Horváth, J., Roeber, U., Bendixen, A., & Schröger, E. (2008). Specific or general? The nature of attention set changes triggered by distracting auditory events. Brain Research, 1229, 193-203.

Specific or general? The nature of attention set changes triggered by distracting auditory events

Distraction is a disruption of a selective attention set triggered by infrequent, unpredictable events. In the present study, two hypotheses on the nature of this attention change were contrasted in the auditory domain: (1) distraction is a specific attention-switch: attention is diverted from the task-relevant to the distracting information or (2) distraction is a general attention resetting, that is, a transition to a general attention set in which the organism is more capable of facing any event. The general attention resetting hypothesis predicts that any infrequent, unpredictable stimulus would trigger distraction, whereas the specific attention-switch hypothesis predicts that such a stimulus triggers distraction only if it deviates in a task-irrelevant stimulus aspect. To test this, a sequence of tone pairs was presented. The participants’ task was to respond according to the direction of within-pair pitch change. Deviant trials were presented occasionally (10%). In the Relevant Deviance condition, the deviation concerned the task-relevant stimulus aspect (larger within-pair pitch-difference); in the Irrelevant Deviance condition the deviance occurred in a task-irrelevant stimulus aspect (spectral width of the second tone of the pair). In the Double Deviance condition, deviants featured both a larger pitch-difference and a spectral width difference. The elicitation pattern of the N2b/MMN, P3a and late negative components favors the specific attention-switch hypothesis, that is, distraction comprises an involuntary attention shift from the task-relevant information to the distracting one. The presence of deviance-related response time delay in the Relevant Deviance condition suggests that other effects unrelated to distraction also occurred.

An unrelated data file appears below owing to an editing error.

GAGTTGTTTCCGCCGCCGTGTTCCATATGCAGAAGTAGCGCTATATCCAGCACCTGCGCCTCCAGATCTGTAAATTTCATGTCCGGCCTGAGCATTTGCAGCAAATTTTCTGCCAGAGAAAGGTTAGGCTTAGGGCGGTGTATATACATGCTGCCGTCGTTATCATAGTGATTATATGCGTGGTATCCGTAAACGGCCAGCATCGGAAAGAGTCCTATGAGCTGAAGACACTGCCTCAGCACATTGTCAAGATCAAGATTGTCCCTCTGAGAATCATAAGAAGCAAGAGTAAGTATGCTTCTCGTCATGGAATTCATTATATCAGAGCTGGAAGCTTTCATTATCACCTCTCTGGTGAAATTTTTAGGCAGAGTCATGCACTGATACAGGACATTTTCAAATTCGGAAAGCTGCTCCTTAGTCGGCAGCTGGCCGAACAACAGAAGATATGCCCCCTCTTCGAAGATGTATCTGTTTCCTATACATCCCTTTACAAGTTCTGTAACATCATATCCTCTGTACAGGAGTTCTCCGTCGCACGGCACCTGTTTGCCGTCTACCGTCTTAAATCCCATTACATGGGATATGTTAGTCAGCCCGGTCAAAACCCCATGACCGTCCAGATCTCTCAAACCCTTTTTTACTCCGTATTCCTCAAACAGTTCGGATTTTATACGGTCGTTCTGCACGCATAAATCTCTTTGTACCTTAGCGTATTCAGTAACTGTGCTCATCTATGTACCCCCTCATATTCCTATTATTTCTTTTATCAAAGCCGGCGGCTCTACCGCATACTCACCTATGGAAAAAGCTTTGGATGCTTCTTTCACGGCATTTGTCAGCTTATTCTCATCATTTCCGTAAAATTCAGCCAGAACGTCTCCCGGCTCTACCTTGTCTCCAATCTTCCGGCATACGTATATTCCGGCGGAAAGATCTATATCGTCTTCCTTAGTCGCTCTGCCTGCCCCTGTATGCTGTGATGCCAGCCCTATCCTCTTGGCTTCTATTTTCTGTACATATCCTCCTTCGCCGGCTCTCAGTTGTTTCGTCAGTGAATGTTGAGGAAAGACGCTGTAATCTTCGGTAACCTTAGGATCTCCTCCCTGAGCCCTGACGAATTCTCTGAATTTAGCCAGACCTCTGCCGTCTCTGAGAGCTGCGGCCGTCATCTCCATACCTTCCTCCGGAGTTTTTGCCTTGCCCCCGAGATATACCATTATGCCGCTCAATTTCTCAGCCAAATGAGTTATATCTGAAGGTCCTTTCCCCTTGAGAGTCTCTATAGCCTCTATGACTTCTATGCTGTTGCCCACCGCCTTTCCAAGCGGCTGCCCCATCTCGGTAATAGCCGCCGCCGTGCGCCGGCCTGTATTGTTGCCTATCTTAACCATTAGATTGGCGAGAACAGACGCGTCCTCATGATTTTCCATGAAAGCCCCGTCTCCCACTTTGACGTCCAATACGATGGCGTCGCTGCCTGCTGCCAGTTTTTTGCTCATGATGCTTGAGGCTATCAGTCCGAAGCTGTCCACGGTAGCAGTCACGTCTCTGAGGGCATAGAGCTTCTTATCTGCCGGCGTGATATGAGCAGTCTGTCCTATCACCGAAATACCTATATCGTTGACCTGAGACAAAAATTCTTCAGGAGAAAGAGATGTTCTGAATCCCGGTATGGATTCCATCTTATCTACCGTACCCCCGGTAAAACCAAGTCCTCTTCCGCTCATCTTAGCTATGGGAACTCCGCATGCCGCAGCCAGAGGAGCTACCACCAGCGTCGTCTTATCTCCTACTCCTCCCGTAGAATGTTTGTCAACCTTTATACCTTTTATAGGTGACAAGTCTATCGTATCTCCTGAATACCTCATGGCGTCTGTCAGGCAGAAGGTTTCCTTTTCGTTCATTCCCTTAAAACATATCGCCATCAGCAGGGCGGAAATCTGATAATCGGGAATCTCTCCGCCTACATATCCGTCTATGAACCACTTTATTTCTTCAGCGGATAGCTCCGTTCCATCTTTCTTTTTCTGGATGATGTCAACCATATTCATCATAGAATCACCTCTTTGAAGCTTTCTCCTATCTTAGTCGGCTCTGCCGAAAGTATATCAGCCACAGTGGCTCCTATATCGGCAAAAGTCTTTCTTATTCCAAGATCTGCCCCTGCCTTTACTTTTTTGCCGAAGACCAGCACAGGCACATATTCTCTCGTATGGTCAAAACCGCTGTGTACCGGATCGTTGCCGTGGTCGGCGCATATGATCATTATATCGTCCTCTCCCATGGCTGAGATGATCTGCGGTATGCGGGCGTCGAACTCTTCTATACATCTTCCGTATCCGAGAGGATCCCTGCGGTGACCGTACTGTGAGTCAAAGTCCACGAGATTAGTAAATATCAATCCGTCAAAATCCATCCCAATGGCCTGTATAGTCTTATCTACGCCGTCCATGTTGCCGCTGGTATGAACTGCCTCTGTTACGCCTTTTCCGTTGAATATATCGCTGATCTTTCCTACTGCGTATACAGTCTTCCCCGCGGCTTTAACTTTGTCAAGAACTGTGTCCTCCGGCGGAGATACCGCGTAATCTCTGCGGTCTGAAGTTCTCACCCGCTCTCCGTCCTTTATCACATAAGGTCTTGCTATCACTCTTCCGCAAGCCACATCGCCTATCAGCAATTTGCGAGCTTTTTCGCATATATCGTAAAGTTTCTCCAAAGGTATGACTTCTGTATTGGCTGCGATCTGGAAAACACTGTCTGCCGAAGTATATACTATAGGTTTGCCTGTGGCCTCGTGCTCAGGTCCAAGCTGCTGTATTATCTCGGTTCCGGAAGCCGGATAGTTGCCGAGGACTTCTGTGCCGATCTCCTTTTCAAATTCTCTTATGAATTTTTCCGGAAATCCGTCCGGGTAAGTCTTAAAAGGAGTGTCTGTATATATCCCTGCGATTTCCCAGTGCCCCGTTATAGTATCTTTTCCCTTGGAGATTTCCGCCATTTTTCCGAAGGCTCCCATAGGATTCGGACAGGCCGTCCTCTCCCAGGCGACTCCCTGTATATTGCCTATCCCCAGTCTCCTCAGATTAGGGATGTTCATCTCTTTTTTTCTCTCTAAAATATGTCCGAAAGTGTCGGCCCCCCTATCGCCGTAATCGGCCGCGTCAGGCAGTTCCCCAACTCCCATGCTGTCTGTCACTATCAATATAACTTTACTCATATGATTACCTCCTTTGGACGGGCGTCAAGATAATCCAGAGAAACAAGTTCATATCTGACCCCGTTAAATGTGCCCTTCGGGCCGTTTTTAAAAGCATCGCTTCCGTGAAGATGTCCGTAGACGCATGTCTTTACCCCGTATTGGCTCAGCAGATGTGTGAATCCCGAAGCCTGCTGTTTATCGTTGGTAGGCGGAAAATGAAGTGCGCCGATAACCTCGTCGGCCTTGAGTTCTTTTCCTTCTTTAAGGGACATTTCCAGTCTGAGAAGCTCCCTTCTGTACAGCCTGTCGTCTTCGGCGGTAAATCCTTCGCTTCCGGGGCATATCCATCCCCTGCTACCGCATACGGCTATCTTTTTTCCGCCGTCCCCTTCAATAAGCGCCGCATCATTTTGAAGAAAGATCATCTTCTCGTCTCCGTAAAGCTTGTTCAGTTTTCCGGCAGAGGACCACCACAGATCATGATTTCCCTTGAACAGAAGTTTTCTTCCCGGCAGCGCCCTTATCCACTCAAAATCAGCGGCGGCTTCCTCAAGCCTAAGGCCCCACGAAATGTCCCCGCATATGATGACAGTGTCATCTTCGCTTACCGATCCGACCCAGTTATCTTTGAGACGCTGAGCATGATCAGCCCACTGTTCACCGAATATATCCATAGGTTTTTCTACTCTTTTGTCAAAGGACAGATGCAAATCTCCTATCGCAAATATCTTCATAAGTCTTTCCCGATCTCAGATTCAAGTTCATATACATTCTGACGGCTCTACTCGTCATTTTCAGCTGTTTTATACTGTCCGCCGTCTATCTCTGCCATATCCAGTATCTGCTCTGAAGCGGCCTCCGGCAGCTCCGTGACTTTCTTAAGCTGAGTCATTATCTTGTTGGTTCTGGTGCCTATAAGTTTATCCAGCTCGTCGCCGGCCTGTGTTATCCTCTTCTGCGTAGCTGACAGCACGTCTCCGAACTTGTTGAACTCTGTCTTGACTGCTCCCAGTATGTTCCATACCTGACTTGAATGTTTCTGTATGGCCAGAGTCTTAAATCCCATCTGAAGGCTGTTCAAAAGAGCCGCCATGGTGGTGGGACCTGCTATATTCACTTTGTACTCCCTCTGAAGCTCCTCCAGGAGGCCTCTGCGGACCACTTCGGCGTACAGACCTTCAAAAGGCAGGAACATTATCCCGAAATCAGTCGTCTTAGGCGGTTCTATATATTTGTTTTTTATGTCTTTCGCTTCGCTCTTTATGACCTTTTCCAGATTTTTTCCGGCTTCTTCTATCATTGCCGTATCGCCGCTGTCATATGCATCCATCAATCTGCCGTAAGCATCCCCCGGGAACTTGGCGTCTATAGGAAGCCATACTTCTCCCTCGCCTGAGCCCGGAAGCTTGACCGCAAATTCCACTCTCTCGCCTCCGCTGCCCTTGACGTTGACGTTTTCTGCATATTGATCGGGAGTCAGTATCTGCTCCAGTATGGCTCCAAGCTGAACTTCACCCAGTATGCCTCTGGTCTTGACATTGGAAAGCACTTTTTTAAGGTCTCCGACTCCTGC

Cognitive and Biological Psychology

University of Leipzig
Faculty of Life Sciences
Institute of Psychology
Neumarkt 9-19
D-04109 Leipzig


Dagmar Schrödl
Phone: +49 341 97-39570
Email: dagmar dot schroedl at uni-leipzig dot de

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